Woman’s Day magazine, in collaboration with NAESP, is sponsoring a contest for one lucky school to win more than $1,000 worth of art supplies, office supplies, and other resources that will help students achieve at high levels.
Apply soon—the deadline is April 26.
To nominate a school, teachers, parents, or students must simply write a short essay describing why their school is deserving of supplies. More details are on the NAESP Web site.
Catch up on all that occurred during NAESP’s 2010 Convention and Exposition during the past few days by visiting Convention News Online. Read articles about the conference’s major events, take a look at our numerous photos, follow our convention blogger’s conference experience, and review messages from our Twitter team.
See you in Tampa, Florida, April 7-10, for next year’s conference!
The city of Houston was blessed today with rays of sunshine, a little breeze, and 70° weather. At lunch I took a walk with some other principals through the Discovery Green area. Once arriving at The Lake House, a small café in this park, we were able to enjoy our lunch at an outdoor table.
Our conversations were information-seeking as well as reflective. Topics shifted from session presentations to details about our schools and from extended professional development opportunities, back to the yummy turkey and tomato sandwiches.
These casual “meetings of the mind” happened everywhere at the convention this week. In my opinion, they are just as important as the formal gatherings. Through these interpersonal conversations, principals are able to connect content from the convention to authentic practices in our own schools.
Once returning to the Hilton, I joined the NAESP leadership as a member of the Delegate Assembly. While I listened to agenda items that ranged from Association accomplishments and a budget analysis to revisions to the NAESP Platform, several things were evident in the room. First of all, we have a strong and committed leadership in this Association. From the NAESP staff to our colleagues who devote their time to represent us, good people are in the right places.
Second, there is a true sense of thankfulness among the general membership for all that is done through NAESP’s networks, supporting our role as school principals. Next, NAESP understands the importance of recognition, appreciation, and valuing those who contribute to our collective goals.
Finally, Executive Director Gail Connelly said it best as she beamed with pride while introducing her grandson to the audience. This cherub is clearly the treasure of Gail’s heart. She noted that her grandson will eventually graduate from high school in 2021, the same year NAESP will celebrate 100 years of representing the principals in our country. Gail reminded us today of the reason why we all do what we do—for every graduate yet to come.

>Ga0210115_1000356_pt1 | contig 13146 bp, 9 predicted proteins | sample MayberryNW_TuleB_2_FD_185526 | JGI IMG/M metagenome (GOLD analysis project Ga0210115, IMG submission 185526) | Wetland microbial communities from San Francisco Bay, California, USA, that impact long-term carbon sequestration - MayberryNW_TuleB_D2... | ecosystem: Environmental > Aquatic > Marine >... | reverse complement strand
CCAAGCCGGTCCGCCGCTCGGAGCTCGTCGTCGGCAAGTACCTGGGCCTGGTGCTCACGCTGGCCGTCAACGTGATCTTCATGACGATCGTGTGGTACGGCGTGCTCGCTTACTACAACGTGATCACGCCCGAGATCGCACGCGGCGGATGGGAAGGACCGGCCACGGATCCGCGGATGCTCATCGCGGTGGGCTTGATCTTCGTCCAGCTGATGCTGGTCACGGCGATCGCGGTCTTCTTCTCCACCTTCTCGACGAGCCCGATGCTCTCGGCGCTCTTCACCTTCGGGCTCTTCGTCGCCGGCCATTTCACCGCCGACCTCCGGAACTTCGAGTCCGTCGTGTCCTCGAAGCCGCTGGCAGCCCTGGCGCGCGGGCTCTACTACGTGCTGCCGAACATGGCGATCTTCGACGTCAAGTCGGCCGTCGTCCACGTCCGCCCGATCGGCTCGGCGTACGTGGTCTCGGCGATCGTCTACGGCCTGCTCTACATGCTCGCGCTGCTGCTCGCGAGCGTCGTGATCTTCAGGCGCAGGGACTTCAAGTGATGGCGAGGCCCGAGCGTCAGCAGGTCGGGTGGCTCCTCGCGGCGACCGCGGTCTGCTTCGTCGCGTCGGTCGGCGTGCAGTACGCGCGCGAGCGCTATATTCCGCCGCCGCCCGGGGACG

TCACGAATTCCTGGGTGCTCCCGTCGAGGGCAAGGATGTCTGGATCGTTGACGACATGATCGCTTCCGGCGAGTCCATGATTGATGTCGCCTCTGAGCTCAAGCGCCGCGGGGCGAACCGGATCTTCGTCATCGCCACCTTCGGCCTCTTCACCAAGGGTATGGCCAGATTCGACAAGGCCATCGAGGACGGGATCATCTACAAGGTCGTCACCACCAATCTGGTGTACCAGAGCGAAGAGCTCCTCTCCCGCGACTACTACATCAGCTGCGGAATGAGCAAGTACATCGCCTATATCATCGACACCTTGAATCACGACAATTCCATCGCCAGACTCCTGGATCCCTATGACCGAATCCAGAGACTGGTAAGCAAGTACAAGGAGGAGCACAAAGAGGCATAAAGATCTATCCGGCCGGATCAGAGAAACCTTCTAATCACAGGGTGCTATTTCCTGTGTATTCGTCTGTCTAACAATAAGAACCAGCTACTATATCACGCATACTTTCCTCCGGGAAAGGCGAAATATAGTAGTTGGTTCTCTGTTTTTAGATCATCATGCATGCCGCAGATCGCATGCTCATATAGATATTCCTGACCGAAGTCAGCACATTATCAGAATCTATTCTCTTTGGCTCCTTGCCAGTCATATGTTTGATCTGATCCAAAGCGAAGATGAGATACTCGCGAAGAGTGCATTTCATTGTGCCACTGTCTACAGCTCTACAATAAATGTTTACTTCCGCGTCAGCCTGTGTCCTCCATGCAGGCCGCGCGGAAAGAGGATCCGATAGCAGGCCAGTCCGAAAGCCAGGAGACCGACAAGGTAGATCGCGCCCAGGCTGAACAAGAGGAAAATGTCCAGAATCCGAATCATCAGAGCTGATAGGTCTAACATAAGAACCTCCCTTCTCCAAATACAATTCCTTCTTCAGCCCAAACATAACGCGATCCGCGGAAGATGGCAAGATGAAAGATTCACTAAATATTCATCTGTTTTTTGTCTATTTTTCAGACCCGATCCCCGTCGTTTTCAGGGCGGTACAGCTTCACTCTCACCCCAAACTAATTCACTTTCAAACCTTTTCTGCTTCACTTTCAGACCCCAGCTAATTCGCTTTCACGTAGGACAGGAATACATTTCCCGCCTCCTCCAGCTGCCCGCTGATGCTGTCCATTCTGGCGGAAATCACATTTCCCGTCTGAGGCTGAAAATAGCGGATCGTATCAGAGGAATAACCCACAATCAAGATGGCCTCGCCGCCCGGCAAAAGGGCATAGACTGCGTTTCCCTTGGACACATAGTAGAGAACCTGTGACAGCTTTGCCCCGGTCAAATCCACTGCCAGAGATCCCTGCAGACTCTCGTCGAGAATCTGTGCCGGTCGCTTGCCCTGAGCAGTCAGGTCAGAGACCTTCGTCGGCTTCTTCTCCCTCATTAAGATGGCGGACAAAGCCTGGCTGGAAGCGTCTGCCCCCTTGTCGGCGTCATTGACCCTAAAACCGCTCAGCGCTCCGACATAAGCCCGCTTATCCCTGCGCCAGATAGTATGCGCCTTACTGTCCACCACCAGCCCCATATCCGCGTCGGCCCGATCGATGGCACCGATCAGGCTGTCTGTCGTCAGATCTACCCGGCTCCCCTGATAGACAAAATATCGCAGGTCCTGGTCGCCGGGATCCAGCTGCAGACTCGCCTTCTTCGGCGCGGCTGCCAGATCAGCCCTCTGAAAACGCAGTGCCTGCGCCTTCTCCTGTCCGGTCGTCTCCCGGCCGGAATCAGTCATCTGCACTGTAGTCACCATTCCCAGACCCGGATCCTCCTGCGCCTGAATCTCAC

This is the end of the 2010 convention and, thus, my role as the convention blogger. It has been a pleasure to share my experiences with you. My blessings to everyone for a safe trip back to your families and for a smooth end to the 2009-2010 school year.
If I can be of help or support to anyone in our Association, please don’t hesitate to contact me at MPats@spring-ford.net. I look forward to NAESP’s 90th Annual Convention and Exposition in the beautiful city of Tampa, Florida. See you there!
This morning, I enjoyed listening to ideas about using school conflicts as a platform to grow and improve. Speakers Julie Combs and Stacy Edmonson facilitated an interesting session that required participants to reflect on disagreements and consider what we can do to move past interpersonal barriers. An awesome discussion broke out and by the end of the meeting, we had some good practices to implement back at our schools.
Before heading to the Third General Session, I stopped to listen in at the Key Activists’ meeting. Organized by NAESP’s advocacy team, this forum provided an informative update about what is currently happening in Washington, D.C. The main areas of focus were ESEA reauthorization (and its significance for principals) and ideas for moving forward as a voice on “The Hill.”
Moving on to the Third General Session, another outstanding keynote speaker captured the full attention of his audience. Greg Mortenson provided a summary of his mission in the Middle East and elements of the path he has traveled toward the promotion of peace for our global society. Although Greg now lives with his own family in Montana, it was interesting to learn that Greg’s mother was an elementary principal in Wisconsin.
Greg’s message to the audience was that we need to listen more, respect others, and focus on building relationships. He spent time explaining the fascinating research behind the benefits of educating females as a method to influence positive change. The importance of service learning, acceptance of diversity, and civic engagement were also prominent themes. Greg extended his sincere gratitude to each of us for our daily work influencing children.
Here are some resources that Greg shared:
I’m off to lunch, a walk in the sunshine, and then to wrap up my convention experience by attending the Delegate Assembly!
It was over in a blink!